Shares of the ethanol producer sagged Tuesday after it reported lower-than expected profit growth
Agricultural processor Archer-Daniels-Midland ADM has gotten a lot of mileage from the ethanol boom recent months. But the Decatur, Ill. company on May 1 announced disappointing profits, as the cost of corn rose and its agricultural services business suffered.
To be sure, the company's net earnings still increased 4% year over year to $363 million during the three months ended March 31. "We performed well in a challenging quarter," said ADM CEO Patricia A. Woertz said in a press release May 1.
The results include a $33 million gain related to the sale of the company's Arkady food ingredient business. ADM's earnings amounted to 56 cents per share during the March quarter, while analysts surveyed by Thomson Financial had forecast 62 cents.
After the news investors sold the stock 6.3% to $36.26 per share in early afternoon trading on the New York Stock Exchange.
ADM still gets most of its revenue from turning food products like soybeans, corn, and wheat into animal feeds that farmers use. The company's agricultural services operating profits fell 48% year over year to $41 million, after suffering $39 million of losses related to the business units' merchandising and transportation operations.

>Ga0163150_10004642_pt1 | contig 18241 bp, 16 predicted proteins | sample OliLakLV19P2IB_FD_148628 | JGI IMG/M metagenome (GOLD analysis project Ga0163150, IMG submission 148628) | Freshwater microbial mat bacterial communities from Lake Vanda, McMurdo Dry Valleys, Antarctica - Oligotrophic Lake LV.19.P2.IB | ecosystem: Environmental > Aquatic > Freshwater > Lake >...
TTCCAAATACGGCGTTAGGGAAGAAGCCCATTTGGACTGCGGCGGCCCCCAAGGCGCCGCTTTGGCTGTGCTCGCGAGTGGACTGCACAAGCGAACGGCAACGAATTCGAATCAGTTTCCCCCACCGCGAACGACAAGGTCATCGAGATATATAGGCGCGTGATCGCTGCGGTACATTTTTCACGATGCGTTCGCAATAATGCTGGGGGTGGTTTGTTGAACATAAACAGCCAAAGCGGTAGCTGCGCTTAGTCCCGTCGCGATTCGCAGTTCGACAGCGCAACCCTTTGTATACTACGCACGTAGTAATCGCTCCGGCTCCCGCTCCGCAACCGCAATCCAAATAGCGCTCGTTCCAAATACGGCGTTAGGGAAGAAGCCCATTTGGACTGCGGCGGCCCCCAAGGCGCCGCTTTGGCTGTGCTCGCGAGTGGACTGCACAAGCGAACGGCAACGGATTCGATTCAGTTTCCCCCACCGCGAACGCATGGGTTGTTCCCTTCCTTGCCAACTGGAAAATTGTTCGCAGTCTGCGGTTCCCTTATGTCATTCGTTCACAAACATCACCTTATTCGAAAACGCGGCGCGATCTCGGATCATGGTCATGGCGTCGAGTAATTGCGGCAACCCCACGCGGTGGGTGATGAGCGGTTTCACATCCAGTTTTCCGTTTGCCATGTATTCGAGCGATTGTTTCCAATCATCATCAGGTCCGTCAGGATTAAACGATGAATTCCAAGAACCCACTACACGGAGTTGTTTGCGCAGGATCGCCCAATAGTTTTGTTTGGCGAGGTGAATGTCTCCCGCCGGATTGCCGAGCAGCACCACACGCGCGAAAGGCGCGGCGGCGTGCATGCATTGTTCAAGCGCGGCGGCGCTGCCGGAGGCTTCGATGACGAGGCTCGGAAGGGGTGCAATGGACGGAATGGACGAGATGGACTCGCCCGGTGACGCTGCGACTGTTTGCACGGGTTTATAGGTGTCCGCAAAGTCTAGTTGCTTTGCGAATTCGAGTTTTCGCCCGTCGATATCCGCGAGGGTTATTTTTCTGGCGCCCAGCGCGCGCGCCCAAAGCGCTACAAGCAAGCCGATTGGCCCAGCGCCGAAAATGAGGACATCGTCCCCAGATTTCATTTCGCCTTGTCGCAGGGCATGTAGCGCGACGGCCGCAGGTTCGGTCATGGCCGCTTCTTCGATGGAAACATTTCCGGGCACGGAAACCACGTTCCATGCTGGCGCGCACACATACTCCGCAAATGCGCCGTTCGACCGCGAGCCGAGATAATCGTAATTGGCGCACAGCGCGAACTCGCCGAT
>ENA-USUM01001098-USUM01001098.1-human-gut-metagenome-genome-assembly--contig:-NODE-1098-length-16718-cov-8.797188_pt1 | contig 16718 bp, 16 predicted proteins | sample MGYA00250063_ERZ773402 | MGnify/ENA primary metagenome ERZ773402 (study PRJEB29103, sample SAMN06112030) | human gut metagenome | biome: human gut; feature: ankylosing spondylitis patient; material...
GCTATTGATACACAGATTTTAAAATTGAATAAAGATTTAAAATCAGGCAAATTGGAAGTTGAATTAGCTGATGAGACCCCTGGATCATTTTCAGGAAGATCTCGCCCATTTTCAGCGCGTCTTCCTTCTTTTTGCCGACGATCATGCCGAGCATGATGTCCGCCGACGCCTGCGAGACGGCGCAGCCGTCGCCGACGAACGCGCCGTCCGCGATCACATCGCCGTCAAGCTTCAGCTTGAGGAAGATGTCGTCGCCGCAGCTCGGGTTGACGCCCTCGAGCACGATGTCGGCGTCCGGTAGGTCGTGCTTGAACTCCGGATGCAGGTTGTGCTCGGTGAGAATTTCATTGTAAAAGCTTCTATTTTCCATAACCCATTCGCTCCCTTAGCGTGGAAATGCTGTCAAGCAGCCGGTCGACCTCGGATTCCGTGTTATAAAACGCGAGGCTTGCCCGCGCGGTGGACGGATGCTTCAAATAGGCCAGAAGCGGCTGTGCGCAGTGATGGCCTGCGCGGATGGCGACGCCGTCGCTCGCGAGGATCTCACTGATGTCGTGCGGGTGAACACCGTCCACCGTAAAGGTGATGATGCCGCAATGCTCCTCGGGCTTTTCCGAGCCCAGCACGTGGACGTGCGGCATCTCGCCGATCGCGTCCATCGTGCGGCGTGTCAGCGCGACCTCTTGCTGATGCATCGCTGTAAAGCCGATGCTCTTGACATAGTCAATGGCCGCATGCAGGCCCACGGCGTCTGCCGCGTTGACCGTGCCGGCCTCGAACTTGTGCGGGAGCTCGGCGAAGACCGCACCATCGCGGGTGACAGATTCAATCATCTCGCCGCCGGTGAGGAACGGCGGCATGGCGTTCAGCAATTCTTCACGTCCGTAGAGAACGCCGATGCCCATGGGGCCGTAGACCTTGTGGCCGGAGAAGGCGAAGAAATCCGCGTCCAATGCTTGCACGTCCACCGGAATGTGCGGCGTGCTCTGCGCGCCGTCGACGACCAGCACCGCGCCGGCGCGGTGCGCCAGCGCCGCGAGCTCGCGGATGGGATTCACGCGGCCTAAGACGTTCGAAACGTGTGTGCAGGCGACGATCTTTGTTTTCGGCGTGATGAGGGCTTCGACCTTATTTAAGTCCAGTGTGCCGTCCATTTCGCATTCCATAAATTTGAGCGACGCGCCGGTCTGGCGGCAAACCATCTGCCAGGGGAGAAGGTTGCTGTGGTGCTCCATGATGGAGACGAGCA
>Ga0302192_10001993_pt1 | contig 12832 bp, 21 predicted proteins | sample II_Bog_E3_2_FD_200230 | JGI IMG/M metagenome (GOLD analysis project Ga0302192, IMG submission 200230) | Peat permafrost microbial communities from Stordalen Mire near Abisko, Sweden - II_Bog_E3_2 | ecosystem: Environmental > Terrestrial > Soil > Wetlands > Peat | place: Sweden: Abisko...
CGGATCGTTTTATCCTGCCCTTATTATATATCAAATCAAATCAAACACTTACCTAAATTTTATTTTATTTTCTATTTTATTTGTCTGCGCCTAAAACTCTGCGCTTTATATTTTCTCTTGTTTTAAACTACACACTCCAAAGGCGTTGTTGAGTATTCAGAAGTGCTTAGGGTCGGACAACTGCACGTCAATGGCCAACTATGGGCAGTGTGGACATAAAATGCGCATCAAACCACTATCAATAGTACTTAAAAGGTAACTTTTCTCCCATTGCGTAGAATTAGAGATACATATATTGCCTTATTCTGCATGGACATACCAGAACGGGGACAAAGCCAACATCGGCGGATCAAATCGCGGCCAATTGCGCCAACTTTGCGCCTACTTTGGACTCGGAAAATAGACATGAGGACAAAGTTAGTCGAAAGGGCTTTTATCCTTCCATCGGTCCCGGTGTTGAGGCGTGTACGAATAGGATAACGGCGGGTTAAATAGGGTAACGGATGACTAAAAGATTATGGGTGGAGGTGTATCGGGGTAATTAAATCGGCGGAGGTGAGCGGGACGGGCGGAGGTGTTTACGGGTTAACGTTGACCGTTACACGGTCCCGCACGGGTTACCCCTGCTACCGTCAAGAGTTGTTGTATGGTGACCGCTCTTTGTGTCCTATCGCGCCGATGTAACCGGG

It could have been worse. The company's sales gained 25% year over year to $11.4 billion in the March quarter. The consensus forecast had been for $9.65 billion revenue.
As the world searches more urgently for alternative fuel, ADM has been trying to also sell things like corn-based ethanol for fuel. In Sept. 2005, for example, ADM announced plans to build two new dry corn milling facilities next to its existing ethanol plants; the company hopes to expand its ethanol capacity by 500 million gallons by 2008. But ADM isn't the only one -- new rivals have been cropping up as the hype on ethanol crescendos. To name just a couple examples, the smaller ethanol outfits VeraSun Energy (VSE) and Aventine Renewable Energy (AVR) have gone public in recent months.
Even as surging demand pushes up the price of corn and ADM's costs, the company has been increasing the prices it charges on products processed from corn like starch, sweetener, and ethanol. ADM's corn processing operating profits increased 15% year over year to $252 million for the first quarter.
CEO Woertz continues to express optimism.
"We are particularly pleased with continued strong performance in our corn processing segment," Woertz said in the press release May 1. She added that her outlook on future opportunities remains "quite strong."